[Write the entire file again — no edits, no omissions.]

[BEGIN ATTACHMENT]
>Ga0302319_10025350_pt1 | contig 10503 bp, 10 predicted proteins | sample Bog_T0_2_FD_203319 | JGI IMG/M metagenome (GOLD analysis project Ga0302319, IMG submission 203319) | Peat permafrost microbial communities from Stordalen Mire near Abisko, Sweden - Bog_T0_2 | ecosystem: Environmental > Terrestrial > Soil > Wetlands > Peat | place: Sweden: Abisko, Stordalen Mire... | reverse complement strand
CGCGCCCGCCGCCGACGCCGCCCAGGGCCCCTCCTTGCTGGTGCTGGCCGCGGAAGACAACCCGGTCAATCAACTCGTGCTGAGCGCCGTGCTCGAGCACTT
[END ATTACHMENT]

>Ga0302319_10025350_pt1 | contig 10503 bp, 10 predicted proteins | sample Bog_T0_2_FD_203319 | JGI IMG/M metagenome (GOLD analysis project Ga0302319, IMG submission 203319) | Peat permafrost microbial communities from Stordalen Mire near Abisko, Sweden - Bog_T0_2 | ecosystem: Environmental > Terrestrial > Soil > Wetlands > Peat | place: Sweden: Abisko, Stordalen Mire... | reverse complement strand
CGCGCCCGCCGCCGACGCCGCCCAGGGCCCCTCCTTGCTGGTGCTGGCCGCGGAAGACAACCCGGTCAATCAACTCGTGCTGAGCGCCGTGCTCGAGCACTT